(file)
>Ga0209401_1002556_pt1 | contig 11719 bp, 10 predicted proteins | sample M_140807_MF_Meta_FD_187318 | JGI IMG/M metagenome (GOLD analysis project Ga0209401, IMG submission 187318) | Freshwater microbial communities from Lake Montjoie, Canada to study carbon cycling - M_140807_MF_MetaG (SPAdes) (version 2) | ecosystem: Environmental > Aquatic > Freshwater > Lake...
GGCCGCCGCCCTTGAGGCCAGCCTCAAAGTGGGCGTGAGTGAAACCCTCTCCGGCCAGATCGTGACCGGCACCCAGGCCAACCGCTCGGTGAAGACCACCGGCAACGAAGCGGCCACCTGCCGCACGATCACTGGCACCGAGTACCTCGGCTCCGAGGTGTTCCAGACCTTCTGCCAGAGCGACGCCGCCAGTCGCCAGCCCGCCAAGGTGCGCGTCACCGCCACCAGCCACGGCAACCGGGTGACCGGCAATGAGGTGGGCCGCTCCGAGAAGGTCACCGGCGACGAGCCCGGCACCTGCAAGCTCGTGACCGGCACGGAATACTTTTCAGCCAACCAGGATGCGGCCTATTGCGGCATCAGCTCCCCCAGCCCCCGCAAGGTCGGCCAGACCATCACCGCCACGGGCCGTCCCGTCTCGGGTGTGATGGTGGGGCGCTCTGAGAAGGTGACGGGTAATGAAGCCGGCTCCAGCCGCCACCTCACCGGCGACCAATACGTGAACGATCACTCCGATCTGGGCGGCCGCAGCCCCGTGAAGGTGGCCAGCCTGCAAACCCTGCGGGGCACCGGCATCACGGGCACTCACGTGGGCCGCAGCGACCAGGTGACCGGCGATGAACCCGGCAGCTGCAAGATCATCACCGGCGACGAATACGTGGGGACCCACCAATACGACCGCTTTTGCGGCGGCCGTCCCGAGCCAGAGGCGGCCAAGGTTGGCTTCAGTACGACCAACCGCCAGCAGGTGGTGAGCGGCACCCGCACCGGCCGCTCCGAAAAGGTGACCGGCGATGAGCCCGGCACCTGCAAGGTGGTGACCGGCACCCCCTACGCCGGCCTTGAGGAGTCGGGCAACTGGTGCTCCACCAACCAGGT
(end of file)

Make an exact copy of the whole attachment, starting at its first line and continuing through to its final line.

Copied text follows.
>Ga0209401_1002556_pt1 | contig 11719 bp, 10 predicted proteins | sample M_140807_MF_Meta_FD_187318 | JGI IMG/M metagenome (GOLD analysis project Ga0209401, IMG submission 187318) | Freshwater microbial communities from Lake Montjoie, Canada to study carbon cycling - M_140807_MF_MetaG (SPAdes) (version 2) | ecosystem: Environmental > Aquatic > Freshwater > Lake...
GGCCGCCGCCCTTGAGGCCAGCCTCAAAGTGGGCGTGAGTGAAACCCTCTCCGGCCAGATCGTGACCGGCACCCAGGCCAACCGCTCGGTGAAGACCACCGGCAACGAAGCGGCCACCTGCCGCACGATCACTGGCACCGAGTACCTCGGCTCCGAGGTGTTCCAGACCTTCTGCCAGAGCGACGCCGCCAGTCGCCAGCCCGCCAAGGTGCGCGTCACCGCCACCAGCCACGGCAACCGGGTGACCGGCAATGAGGTGGGCCGCTCCGAGAAGGTCACCGGCGACGAGCCCGGCACCTGCAAGCTCGTGACCGGCACGGAATACTTTTCAGCCAACCAGGATGCGGCCTATTGCGGCATCAGCTCCCCCAGCCCCCGCAAGGTCGGCCAGACCATCACCGCCACGGGCCGTCCCGTCTCGGGTGTGATGGTGGGGCGCTCTGAGAAGGTGACGGGTAATGAAGCCGGCTCCAGCCGCCACCTCACCGGCGACCAATACGTGAACGATCACTCCGATCTGGGCGGCCGCAGCCCCGTGAAGGTGGCCAGCCTGCAAACCCTGCGGGGCACCGGCATCACGGGCACTCACGTGGGCCGCAGCGACCAGGTGACCGGCGATGAACCCGGCAGCTGCAAGATCATCACCGGCGACGAATACGTGGGGACCCACCAATACGACCGCTTTTGCGGCGGCCGTCCCGAGCCAGAGGCGGCCAAGGTTGGCTTCAGTACGACCAACCGCCAGCAGGTGGTGAGCGGCACCCGCACCGGCCGCTCCGAAAAGGTGACCGGCGATGAGCCCGGCACCTGCAAGGTGGTGACCGGCACCCCCTACGCCGGCCTTGAGGAGTCGGGCAACTGGTGCTCCACCAACCAGGT